With his amazing ability to move a sword with seemingly superhuman speed and accuracy, Japanese Iaido Master Isao Machii holds multiple world records, including the fastest 1,000 martial arts sword cuts and the fastest tennis ball cut by a sword. But to truly appreciate Machii's superpower, check out this video, which shows him slicing and dicing a tiny plastic pellet travel fired at him at more than 200 mph.
The woman who can fly
As a BASE jumper, Norweigan Karina Hollekim leaps off cliffs for a living. Wearing what's known as a wingsuit, a full-length jumpsuit with additional fabric between the legs and under the arms, BASE jumpers "fly" for a couple of seconds before deploying a parachute to slow their fall. Hollekim has made more than 400 jumps, including from the Hand of Fatima in Mali and from Twin Falls in Idaho.
The blind man who can seeIngram Publishing/Thinkstock
Daniel Kish, 47, can't see with his eyes—he had both of them removed during a childhood battle with retina cancer—but he has so finely tuned his hearing that he can navigate his bike through heavy traffic, climb trees, camp alone and dance fluidly. His "power" is echolocation. To orient himself, Kish clicks his tongue and listens closely as the sound bounces off objects around him and returns to his ears at different volumes. Bats, dolphins and beluga whales use a similar technique, biosonar, to navigate the ocean. Kish is so adept at getting around using echolocation that other blind people hire him to help them get around. "That tongue click is everything to me," says Kish.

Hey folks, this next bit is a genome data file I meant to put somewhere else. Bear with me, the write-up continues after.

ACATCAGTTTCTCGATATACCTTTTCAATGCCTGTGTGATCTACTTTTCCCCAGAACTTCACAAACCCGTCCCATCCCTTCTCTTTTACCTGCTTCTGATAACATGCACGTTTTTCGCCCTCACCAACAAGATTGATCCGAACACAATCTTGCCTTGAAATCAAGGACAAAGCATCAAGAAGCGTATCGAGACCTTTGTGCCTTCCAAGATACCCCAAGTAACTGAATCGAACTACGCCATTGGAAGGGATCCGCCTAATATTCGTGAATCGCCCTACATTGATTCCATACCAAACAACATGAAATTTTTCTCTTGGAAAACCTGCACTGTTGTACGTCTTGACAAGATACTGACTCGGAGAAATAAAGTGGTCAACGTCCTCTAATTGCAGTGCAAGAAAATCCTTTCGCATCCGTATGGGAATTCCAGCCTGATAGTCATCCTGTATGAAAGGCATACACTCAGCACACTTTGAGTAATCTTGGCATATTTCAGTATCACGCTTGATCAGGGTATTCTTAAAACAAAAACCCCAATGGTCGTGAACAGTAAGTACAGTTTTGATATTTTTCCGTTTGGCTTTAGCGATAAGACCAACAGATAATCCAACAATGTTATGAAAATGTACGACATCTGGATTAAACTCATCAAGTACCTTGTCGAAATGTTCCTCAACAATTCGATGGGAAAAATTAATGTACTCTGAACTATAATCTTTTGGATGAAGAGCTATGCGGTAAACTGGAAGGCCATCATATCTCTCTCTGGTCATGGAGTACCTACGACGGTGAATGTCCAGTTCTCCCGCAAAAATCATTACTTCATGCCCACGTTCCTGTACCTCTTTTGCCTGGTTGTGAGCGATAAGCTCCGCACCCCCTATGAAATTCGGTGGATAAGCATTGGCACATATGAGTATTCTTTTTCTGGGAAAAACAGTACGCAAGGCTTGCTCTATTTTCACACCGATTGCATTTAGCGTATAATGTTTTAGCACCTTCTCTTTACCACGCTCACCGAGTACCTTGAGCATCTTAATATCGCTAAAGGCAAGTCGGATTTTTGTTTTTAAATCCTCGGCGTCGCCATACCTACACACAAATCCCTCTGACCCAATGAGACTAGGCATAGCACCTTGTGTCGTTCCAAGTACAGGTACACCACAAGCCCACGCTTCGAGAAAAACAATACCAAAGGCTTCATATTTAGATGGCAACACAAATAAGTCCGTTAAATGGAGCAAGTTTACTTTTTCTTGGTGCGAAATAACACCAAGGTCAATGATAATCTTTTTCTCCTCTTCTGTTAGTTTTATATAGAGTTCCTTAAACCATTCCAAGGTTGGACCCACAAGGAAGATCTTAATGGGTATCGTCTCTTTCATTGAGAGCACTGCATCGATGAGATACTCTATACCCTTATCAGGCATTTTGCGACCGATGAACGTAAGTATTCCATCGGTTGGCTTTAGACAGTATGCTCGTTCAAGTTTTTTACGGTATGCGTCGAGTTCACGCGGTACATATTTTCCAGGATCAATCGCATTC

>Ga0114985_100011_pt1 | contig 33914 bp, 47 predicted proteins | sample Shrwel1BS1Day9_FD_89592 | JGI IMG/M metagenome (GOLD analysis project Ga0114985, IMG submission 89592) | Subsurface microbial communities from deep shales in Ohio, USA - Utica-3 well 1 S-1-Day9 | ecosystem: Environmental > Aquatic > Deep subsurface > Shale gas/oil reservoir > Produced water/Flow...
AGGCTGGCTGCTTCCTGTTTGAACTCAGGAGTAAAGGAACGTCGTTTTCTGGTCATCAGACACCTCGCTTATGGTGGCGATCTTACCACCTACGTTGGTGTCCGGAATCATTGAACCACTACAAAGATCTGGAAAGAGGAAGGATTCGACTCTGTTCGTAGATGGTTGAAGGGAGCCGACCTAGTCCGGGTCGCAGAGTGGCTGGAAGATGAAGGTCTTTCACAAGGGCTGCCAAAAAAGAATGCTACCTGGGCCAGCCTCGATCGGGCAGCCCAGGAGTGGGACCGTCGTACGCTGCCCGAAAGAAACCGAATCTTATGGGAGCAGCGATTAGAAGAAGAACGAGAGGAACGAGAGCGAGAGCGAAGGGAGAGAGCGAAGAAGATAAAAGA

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The man with the photographic memoryDan Kitwood/Getty Images
All it took for British artist Stephen Wiltshire to memorize and draw intricate details of the Tokyo, Rome, Hong Kong, Dubai and New York City skylines was a brief helicopter ride over each city. Wiltshire, who is autistic and didn't speak until age five (his first two words were "paper" and "pen"), has a highly-developed photographic memory—in his panoramic drawing of Rome, he recreated the exact number of columns of the Pantheon.
The man who can withstand freezing temperaturesHemera/Thinkstock
Using the Buddhist meditation technique Tummo, Dutch daredevil Wim Hof keeps his body temperature steady while enduring extremely cold conditions. Hof, whose feats have earned him the nickname Iceman, has completed several marathons and climbed Mt. Kilimanjaro in sub-freezing temperatures wearing only shorts. Hof holds twenty cold-endurance world records, including, at one hour, 13 minutes and 48 seconds, the record for the longest ice bath.
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